The bandoneón was invented about 1846 by Heinrich Band, in Krefeld Germany under the name ‘bandonion’ – where it was intended to play church music. It is unknown exactly when it arrived in Buenos Aires (estimated at 1870), but it became very popular at about 1890 when it was found to be extremely conducive to the sounds of tango. Its name was changed from the German ‘bandonion’ to the Spanish ‘bandoneón’.
Ástor Piazzolla, the late Argentinean tango composer and performer, was the leading exponent of the bandoneón in the 20th century. His 1969 ‘Fugata’ showcases the instrument. Above is an example of the Fugata played by Black Tango Pro – with no less than three bandoneóns!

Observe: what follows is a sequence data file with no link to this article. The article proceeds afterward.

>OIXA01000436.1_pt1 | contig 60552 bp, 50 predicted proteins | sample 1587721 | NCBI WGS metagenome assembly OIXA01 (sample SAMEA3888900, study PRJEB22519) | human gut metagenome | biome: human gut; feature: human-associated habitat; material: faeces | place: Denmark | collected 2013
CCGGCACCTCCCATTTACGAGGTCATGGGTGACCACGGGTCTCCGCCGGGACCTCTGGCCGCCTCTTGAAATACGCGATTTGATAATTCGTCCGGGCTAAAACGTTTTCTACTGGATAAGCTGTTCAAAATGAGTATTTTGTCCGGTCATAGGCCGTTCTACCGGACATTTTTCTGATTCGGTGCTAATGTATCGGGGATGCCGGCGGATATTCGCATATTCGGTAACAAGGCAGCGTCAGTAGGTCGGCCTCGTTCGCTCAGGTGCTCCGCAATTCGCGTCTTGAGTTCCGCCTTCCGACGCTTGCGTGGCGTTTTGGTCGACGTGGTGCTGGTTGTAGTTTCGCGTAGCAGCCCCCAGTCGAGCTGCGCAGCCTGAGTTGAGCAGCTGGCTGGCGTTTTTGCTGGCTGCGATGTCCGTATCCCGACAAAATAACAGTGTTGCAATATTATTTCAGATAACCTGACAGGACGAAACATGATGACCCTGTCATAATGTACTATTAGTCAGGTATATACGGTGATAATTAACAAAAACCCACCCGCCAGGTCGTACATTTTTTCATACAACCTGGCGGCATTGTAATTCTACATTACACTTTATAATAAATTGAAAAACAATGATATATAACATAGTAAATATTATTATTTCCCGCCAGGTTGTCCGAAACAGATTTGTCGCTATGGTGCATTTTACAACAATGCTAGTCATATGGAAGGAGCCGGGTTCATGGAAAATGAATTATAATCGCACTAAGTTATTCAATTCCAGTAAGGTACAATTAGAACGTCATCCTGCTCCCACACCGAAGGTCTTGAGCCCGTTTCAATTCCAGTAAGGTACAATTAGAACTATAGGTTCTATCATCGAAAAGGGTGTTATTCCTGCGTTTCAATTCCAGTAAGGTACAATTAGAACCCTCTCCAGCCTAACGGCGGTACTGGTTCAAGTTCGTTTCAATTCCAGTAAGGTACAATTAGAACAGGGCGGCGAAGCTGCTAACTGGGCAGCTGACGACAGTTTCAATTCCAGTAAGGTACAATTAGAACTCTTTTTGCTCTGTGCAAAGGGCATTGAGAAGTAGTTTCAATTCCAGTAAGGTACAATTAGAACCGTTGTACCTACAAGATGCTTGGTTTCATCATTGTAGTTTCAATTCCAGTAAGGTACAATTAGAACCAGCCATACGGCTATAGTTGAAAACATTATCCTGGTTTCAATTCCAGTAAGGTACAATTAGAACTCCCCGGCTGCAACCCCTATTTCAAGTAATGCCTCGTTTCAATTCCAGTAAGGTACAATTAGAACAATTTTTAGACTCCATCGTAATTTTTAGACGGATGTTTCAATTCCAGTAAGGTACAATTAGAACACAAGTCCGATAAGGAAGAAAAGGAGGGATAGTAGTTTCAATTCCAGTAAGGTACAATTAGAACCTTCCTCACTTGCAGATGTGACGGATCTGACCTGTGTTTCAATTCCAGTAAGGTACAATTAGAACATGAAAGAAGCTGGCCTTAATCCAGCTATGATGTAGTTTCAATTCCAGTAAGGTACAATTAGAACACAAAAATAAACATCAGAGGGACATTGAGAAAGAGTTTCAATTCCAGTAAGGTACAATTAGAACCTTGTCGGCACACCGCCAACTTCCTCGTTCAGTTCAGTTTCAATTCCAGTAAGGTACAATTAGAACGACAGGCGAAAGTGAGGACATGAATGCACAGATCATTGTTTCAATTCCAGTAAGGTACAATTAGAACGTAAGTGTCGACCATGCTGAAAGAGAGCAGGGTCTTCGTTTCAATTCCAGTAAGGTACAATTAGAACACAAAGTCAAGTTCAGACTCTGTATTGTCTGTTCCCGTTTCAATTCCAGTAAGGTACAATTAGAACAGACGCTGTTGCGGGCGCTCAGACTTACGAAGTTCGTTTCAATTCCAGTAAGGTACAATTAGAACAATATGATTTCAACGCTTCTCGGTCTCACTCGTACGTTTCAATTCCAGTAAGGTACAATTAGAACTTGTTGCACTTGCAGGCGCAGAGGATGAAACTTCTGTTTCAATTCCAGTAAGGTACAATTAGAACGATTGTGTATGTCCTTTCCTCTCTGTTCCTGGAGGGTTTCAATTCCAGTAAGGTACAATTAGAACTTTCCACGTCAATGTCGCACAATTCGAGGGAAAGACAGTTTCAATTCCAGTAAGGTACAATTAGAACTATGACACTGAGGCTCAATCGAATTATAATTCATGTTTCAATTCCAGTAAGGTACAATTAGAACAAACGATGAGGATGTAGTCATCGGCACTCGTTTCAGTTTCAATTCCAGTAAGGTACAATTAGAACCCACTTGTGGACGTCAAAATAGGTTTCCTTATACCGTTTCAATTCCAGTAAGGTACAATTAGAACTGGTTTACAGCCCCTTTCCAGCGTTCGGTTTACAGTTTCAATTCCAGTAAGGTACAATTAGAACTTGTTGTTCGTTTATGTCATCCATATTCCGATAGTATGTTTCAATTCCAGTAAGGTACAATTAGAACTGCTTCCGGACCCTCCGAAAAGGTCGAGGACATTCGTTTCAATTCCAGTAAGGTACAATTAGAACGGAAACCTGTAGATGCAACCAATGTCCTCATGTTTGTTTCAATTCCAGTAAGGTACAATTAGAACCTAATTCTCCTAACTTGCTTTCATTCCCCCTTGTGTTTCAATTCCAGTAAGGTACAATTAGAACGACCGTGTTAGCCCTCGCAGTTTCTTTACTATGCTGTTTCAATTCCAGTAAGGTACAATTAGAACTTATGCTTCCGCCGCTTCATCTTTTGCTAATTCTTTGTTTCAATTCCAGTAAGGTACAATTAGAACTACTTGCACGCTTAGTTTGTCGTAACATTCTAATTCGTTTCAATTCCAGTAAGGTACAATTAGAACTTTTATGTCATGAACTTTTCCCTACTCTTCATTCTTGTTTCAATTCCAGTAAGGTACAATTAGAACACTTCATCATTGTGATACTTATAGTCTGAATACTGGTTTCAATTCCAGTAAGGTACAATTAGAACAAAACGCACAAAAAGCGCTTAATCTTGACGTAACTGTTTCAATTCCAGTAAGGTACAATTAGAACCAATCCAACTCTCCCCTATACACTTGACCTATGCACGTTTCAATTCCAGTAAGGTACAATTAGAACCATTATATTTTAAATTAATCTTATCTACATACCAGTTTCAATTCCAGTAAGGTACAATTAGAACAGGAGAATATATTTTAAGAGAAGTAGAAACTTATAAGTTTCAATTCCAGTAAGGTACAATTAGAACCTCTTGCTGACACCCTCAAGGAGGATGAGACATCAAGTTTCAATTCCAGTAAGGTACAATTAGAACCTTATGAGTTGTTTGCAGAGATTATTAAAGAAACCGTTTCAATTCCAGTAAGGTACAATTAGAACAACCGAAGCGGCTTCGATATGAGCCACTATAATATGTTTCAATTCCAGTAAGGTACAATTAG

here; Carlos Gardel dancing on video clip aprox 1922
The Tango dance scene from the movie Scent Of A Woman (1992) where Pacino plays a blind retired Lieutenant Colonel. This is the role that won Pacino an Oscar.
He got some help from the music “Por Una Cabeza” written by the legendary Carlos Gardel and from his dancing partner: Gabrielle Anwar. It takes two to tango…….